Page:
In essence, very briefly, a bit stream of audio or video real-time
data would not use TCP at all. It uses UDP over IP.
The IP layer does its usual thing: it is used to route the packet
from source to destination. In this case, that routing might be
unicast routing, from a server to a client, or multicast, from a
server to any number of clients in a multicast group, where
membership can vary over time.
The UDP layer does very little at this point. It is used to provide
error checking of the data in the packet, it provides packet length
info, and it provides source and destination Port ID numbers to
specifically identify each stream. RTP depends on these Port IDs.
In an overall philosophical sense, what RTP does is to allow
real-time media streams to be used effectively over the Internet (or
an internet) WITHOUT having to depend on any quality of service
guarantees. RTP identifies the program source(s), provides a time
stamp on the data packets of each source so the link quality can be
determined, provides a packet sequence number so the destination can
ensure that it's decoding packets in the correct order, identifies
the type of media packet being delivered.
RTCP is needed to identify the members of each session in a way a
human can understand, and it is used to provide feedback to the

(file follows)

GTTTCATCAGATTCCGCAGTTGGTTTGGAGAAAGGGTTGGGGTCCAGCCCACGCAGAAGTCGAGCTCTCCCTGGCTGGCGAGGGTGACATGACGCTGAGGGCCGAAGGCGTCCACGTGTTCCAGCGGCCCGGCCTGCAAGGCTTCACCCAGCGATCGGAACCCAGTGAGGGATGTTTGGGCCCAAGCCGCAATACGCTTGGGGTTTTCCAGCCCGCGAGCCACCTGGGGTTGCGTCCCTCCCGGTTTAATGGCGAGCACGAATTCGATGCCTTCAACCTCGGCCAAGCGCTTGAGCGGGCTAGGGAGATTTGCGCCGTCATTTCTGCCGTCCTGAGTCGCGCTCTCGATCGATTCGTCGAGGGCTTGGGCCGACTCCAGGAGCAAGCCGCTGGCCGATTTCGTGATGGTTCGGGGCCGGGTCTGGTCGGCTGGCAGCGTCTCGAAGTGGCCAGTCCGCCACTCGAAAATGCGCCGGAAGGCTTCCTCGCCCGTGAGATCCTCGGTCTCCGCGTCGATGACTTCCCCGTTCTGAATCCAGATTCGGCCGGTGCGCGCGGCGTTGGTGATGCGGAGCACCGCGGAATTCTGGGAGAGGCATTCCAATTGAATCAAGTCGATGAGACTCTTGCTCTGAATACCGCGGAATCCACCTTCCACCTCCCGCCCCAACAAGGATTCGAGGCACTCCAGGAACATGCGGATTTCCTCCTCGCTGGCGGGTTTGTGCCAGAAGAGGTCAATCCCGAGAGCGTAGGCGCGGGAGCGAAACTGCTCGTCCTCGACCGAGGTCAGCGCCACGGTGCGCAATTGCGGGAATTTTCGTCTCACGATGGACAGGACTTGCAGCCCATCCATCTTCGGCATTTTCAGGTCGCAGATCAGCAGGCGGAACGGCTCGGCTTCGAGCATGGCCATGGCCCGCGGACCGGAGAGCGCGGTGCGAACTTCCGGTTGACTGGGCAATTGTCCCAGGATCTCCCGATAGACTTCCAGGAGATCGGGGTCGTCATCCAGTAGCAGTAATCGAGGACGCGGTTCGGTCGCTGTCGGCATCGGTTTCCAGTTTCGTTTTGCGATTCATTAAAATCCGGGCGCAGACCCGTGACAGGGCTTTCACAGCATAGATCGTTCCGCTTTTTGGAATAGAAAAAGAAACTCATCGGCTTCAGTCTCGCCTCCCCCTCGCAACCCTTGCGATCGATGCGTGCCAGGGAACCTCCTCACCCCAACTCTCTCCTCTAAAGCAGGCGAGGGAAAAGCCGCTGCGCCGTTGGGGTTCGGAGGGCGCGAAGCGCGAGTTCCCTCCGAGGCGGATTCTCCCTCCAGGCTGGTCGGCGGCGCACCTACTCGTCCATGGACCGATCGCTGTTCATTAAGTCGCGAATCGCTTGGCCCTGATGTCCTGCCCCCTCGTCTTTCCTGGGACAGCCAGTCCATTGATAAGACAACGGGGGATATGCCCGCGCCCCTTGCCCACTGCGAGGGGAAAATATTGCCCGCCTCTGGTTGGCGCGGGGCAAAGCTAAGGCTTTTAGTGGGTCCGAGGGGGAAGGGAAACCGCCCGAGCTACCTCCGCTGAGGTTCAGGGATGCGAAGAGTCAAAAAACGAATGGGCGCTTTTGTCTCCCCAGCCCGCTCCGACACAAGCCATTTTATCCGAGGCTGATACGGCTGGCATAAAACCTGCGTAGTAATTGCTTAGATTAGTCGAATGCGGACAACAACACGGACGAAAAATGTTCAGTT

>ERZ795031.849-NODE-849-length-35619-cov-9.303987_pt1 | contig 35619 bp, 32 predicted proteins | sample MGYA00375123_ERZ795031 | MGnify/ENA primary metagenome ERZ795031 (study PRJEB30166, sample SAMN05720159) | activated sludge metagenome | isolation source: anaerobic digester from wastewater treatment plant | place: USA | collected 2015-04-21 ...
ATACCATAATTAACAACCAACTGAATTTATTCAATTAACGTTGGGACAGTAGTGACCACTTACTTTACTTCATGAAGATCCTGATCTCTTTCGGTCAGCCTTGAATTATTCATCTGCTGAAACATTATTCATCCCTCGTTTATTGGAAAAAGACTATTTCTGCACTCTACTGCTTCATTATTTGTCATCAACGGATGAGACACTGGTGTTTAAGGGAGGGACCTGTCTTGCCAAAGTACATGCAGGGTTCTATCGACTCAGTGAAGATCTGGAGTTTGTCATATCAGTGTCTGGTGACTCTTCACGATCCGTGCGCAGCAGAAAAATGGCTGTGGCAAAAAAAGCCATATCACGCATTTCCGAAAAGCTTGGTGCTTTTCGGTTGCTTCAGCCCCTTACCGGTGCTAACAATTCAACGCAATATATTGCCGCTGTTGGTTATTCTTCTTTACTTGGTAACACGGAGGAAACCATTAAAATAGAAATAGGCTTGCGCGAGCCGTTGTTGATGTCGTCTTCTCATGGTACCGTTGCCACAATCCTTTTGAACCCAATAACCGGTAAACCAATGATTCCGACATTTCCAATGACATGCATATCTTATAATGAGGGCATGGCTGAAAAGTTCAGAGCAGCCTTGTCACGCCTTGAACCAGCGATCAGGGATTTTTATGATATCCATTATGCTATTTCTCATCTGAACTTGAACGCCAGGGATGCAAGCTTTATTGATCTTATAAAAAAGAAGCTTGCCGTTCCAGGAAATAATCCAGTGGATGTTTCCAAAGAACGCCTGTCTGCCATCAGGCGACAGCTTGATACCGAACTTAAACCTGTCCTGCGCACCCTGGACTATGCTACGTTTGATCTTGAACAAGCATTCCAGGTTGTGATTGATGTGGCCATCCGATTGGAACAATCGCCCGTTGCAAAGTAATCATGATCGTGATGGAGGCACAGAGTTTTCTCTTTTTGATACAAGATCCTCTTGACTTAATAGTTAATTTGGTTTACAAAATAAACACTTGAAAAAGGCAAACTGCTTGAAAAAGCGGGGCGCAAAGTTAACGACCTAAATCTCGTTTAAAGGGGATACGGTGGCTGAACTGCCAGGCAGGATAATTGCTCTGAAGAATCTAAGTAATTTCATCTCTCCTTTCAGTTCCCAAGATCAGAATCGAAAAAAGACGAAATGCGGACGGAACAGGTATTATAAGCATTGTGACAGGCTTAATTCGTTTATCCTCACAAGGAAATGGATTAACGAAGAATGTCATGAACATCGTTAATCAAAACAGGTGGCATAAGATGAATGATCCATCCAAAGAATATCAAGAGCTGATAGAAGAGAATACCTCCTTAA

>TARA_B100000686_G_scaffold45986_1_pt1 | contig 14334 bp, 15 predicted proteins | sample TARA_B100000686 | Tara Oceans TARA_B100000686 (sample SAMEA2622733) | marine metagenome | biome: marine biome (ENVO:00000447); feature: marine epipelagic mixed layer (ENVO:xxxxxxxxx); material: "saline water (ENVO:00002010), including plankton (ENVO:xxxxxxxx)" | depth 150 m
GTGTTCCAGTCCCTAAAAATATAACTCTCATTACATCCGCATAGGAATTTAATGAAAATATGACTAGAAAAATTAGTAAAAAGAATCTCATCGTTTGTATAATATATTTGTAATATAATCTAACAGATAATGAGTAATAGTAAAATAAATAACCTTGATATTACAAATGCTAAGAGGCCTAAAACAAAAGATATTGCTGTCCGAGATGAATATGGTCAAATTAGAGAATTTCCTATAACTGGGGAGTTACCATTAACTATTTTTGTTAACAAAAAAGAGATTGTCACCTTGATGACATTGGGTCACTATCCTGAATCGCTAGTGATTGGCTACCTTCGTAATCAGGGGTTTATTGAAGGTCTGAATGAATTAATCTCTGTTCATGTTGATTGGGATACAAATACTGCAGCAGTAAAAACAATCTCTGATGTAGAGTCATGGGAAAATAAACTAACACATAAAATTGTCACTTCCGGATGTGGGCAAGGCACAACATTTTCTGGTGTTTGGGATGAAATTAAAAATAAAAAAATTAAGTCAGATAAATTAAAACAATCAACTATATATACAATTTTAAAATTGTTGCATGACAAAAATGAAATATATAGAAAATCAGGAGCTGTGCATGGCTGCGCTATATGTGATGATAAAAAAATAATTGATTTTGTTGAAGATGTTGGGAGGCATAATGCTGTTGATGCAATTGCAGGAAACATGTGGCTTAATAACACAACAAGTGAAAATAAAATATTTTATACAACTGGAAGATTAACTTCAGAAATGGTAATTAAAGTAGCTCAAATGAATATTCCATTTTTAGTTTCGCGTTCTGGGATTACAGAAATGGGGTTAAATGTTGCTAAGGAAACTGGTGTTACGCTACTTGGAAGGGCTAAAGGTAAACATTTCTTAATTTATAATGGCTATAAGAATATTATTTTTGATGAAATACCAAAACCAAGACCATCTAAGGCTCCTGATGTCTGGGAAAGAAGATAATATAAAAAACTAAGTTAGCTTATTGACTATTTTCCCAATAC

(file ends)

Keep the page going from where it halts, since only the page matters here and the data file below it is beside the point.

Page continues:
source(s) so they can adjust their encoding to match the quality of
the link. So this is a dynamic function, to accommodate possibly
varying quality levels throughout a session.
What I meant was, it seems that this is a homework question and thatQuote:> RFCs 1889 and 1890 are the direct reference on RTP and the
> associated real time control protocol (RTCP). You should go to
> sources first, before asking any more questions or before taking
> anyone's word for what really goes on.
If this was not a homework question, but simply someone asking, then
I apologize profusely. My previous explanation holds, but is no
substitute for the RFC.
Ok. That is SUN's second patch to its TCP/IP stack according to the article at
www.pcweek.com. We are a predominantly 16 bit windows site but the TCP/IP
stack in use for most of our PC's is netware v.3.x. I don't know anything
about this particular stack but would like to know if it is similar to
Microsoft's or is otherwise likely to cause performance problems connecting
via TCP/IP to a Solaris 2.5 server - web, proxy mostly.
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